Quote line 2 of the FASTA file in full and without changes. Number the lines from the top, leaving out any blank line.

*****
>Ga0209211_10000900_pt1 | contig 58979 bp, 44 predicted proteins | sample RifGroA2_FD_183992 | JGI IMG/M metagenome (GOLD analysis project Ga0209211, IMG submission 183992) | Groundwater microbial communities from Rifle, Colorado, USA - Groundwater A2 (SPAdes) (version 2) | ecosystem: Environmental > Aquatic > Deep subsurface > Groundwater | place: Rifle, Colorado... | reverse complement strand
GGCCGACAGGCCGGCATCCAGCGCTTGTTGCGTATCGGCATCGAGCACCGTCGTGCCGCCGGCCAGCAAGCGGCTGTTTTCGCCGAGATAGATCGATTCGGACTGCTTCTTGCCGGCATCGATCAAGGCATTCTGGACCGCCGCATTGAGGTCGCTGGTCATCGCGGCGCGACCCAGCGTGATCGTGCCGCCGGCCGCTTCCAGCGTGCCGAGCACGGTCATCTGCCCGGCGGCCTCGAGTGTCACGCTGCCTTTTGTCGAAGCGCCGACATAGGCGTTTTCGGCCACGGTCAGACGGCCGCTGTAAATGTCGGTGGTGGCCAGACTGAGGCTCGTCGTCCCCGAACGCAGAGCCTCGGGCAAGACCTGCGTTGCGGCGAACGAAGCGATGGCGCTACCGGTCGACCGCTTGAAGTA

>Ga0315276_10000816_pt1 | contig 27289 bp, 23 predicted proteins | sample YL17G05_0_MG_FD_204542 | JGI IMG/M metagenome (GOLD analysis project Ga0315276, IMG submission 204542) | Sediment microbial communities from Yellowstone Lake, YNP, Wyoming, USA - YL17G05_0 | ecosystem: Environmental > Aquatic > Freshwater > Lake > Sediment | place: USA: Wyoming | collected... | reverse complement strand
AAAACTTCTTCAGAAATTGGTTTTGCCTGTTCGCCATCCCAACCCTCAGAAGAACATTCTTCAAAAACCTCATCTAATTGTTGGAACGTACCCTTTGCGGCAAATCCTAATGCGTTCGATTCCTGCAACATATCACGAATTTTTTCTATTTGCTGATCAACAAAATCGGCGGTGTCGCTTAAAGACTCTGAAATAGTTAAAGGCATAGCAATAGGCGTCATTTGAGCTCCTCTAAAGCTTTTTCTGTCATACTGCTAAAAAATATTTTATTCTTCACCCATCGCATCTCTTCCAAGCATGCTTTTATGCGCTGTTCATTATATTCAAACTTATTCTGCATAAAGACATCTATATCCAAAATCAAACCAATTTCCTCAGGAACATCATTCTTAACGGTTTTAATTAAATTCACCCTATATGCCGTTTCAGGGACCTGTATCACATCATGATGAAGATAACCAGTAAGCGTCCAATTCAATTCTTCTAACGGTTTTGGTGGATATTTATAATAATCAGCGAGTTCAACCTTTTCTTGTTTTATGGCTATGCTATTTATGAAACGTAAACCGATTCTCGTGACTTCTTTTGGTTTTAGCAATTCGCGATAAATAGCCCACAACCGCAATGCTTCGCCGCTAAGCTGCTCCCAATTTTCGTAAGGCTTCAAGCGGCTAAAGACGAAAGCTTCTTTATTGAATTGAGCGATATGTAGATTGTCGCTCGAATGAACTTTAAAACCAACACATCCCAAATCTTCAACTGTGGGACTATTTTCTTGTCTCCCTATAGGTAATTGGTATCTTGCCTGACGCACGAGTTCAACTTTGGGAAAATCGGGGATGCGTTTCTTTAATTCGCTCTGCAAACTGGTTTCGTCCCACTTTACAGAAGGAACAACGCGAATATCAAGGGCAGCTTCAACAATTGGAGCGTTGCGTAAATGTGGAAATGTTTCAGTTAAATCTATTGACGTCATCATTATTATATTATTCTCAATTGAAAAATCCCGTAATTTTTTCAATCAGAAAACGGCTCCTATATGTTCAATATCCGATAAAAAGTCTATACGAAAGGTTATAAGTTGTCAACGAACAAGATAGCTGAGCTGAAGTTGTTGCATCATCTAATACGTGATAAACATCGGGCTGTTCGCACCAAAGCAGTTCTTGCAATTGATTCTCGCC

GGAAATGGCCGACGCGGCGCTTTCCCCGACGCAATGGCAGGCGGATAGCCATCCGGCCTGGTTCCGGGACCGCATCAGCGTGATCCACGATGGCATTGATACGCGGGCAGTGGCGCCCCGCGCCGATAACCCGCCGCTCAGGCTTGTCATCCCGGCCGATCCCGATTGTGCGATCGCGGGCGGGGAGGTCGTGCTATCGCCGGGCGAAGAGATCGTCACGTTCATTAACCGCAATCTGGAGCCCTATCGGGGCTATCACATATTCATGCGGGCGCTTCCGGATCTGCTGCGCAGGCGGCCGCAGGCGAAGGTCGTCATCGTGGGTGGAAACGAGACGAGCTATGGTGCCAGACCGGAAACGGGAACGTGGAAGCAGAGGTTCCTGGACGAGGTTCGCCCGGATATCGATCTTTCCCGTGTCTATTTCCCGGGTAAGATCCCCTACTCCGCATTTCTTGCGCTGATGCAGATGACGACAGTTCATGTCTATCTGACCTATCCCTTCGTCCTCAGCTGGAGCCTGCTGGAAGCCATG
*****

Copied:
GGCCGACAGGCCGGCATCCAGCGCTTGTTGCGTATCGGCATCGAGCACCGTCGTGCCGCCGGCCAGCAAGCGGCTGTTTTCGCCGAGATAGATCGATTCGGACTGCTTCTTGCCGGCATCGATCAAGGCATTCTGGACCGCCGCATTGAGGTCGCTGGTCATCGCGGCGCGACCCAGCGTGATCGTGCCGCCGGCCGCTTCCAGCGTGCCGAGCACGGTCATCTGCCCGGCGGCCTCGAGTGTCACGCTGCCTTTTGTCGAAGCGCCGACATAGGCGTTTTCGGCCACGGTCAGACGGCCGCTGTAAATGTCGGTGGTGGCCAGACTGAGGCTCGTCGTCCCCGAACGCAGAGCCTCGGGCAAGACCTGCGTTGCGGCGAACGAAGCGATGGCGCTACCGGTCGACCGCTTGAAGTA